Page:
Karen Mathis '75 In Line as ABA President

April 20, 2005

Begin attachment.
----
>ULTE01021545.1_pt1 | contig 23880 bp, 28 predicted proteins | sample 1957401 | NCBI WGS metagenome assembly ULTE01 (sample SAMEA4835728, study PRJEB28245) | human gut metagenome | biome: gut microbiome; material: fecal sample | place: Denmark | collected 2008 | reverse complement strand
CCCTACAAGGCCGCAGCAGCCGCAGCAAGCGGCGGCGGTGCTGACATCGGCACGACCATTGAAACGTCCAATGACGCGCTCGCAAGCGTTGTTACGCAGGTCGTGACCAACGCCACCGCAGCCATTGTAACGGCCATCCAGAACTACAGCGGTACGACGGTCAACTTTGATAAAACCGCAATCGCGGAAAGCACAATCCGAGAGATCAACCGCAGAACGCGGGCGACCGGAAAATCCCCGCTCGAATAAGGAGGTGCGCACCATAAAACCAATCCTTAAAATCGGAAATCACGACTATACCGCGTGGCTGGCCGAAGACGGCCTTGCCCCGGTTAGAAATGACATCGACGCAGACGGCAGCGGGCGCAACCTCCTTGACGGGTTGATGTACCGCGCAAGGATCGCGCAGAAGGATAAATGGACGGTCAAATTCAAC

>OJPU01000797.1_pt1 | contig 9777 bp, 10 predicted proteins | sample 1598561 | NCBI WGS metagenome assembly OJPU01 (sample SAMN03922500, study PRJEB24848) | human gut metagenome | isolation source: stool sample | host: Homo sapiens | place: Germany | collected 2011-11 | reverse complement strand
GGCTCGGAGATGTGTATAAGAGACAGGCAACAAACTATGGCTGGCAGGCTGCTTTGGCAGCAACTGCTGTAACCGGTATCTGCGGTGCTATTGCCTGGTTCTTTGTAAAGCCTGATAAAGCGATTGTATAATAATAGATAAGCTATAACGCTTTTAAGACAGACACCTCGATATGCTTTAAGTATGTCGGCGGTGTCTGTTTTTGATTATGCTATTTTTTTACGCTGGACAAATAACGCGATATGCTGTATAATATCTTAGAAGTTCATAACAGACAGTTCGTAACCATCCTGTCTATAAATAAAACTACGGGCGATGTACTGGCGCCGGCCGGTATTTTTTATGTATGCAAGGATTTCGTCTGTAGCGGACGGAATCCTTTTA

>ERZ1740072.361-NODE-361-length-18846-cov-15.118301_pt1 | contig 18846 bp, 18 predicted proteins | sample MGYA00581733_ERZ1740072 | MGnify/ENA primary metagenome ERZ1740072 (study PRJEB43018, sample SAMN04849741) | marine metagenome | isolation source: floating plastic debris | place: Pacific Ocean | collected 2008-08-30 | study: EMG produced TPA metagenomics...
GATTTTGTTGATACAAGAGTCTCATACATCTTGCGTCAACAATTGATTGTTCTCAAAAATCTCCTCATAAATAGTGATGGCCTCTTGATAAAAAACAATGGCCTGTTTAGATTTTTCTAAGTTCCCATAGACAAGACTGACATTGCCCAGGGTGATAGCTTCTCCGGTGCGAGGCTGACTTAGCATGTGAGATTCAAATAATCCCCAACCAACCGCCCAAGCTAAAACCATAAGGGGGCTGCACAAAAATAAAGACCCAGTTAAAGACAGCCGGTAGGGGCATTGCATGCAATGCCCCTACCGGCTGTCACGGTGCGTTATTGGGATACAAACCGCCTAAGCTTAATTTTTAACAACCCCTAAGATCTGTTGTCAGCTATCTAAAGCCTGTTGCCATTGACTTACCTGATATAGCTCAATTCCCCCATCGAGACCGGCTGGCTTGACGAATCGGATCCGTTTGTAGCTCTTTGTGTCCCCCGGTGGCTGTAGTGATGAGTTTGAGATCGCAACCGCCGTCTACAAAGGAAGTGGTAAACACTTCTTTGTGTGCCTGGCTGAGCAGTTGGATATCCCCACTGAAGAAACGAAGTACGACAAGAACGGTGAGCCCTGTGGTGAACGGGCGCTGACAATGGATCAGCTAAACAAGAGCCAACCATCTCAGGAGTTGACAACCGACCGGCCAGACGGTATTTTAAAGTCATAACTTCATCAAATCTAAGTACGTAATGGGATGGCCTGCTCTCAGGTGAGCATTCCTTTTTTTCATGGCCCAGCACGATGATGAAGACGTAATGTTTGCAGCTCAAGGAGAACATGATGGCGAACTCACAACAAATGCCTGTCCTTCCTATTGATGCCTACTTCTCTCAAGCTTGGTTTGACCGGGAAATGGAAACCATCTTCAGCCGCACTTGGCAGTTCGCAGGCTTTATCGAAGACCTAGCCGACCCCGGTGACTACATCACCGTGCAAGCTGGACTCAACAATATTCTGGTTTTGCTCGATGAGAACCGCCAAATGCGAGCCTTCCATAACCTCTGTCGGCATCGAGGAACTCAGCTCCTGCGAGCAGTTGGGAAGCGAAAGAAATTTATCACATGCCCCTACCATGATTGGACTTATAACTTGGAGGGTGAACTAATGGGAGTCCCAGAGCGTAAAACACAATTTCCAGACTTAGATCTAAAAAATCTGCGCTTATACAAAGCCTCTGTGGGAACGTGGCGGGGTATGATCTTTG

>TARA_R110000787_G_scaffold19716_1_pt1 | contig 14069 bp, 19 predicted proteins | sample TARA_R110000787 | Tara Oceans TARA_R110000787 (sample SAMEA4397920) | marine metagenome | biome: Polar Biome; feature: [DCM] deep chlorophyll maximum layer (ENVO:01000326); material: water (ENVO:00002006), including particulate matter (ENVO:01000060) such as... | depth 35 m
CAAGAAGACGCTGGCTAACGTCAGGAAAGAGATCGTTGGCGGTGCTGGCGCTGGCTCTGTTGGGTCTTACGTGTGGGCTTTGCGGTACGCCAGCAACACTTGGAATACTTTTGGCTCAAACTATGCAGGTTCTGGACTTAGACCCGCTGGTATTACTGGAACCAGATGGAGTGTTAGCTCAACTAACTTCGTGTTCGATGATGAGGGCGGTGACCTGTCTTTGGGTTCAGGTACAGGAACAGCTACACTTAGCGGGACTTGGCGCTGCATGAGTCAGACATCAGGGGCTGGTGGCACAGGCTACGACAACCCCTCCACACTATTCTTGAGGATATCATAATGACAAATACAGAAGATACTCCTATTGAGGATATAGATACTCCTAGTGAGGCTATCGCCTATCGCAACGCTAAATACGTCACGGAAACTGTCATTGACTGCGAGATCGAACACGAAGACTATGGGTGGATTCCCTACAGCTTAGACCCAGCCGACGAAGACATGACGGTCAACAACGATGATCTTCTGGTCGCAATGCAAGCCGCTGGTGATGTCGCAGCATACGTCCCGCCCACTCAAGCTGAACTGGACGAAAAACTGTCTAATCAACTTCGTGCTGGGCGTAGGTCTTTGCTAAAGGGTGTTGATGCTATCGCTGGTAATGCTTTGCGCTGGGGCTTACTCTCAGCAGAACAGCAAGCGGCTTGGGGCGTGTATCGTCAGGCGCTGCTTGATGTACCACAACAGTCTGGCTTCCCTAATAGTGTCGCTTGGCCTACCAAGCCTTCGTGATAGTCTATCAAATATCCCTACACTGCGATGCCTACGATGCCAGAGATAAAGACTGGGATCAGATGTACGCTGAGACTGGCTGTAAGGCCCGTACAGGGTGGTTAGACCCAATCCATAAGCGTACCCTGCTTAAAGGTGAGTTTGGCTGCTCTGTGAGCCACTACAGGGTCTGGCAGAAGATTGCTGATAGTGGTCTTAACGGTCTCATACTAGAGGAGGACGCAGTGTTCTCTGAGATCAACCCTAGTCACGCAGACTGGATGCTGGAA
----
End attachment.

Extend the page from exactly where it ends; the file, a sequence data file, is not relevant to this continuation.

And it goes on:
by Nora Caley, Law Week Colorado--The American Bar Association’s Midyear Meeting had no surprises, but it did have a first. At the Salt Lake City meeting Feb. 14, the nominating committee nominated Karen Mathis, a partner in the Denver Office of McElroy, Deutsch, Mulvaney & Carpenter, as president-elect. If elected by the ABA House of Delegates at the ABA’s annual meeting, Mathis will be the first Colorado attorney to serve as president of the 400,000-member association. “I’m proud of our bar association in this state, and the lawyers in this state, and I hope to represent them with honor and dignity,” Mathis said a few days after her nomination. Mathis ran unopposed. She attributes that to her work as the chair of the ABA House of Delegates from 2000 to 2002. “Very often, but not always, if you have served in that capacity, you are not opposed when you run three years later for president,” she said. Mathis, who was admitted to the bar in 1975, has been involved with the ABA since 1977, when she joined the Young Lawyers Division. She has also served as chair of the General Practice, Solo and Small Firm Section, the Commission on Women in the Profession, and of the Standing Committee on Membership. The University of Colorado School of Law graduate specializes in estate litigation, probate, tax law, receivership, and business law. She joined McElray Deutsch Mulvaney & Carpenter when she and Roseanne Hall merged their firm, Hall & Mathis, into the larger, New Jersey based firm in November 2004. “It’s very unusual for a small firm lawyer to become an officer in the American Bar Association,” Mathis said. “I have been very fortunate to join a national law firm. It would be extremely difficult for my law partner and my clients, so by joining this firm I have the resources to do a good job.” She added that she is talking to people and planning what presidential initiatives she will propose. An important issue is the baby boom generation aging and retiring. “Throughout our lives, we have shaped the institutions and culture of our profession,” she said in her acceptance speech. “Now, it’s time to tend to its future. Lawyers with experience and insight will be asked to share their skills, to ensure the professionalism—as well as the quality of life—of the next generation.” Baby boomer lawyers are not going to retire to their porch rocking chairs, she said. They will be expected to serve on community boards and other areas. “I have issued a call to work with me to craft a second season of service,” she said. “These people should not just go fallow. They should have ways to give back to the professional community.” Kathleen Odle, a tax and probate attorney with Sherman and Howard’s Denver office, placed Mathis’ name in nomination. It was seconded by Wynn Gunderson, a South Dakota attorney. The ABA annual meeting will take place in Chicago August 4-9. If elected, Mathis will then begin a one-year term as president elect, then become ABA president for a one year term.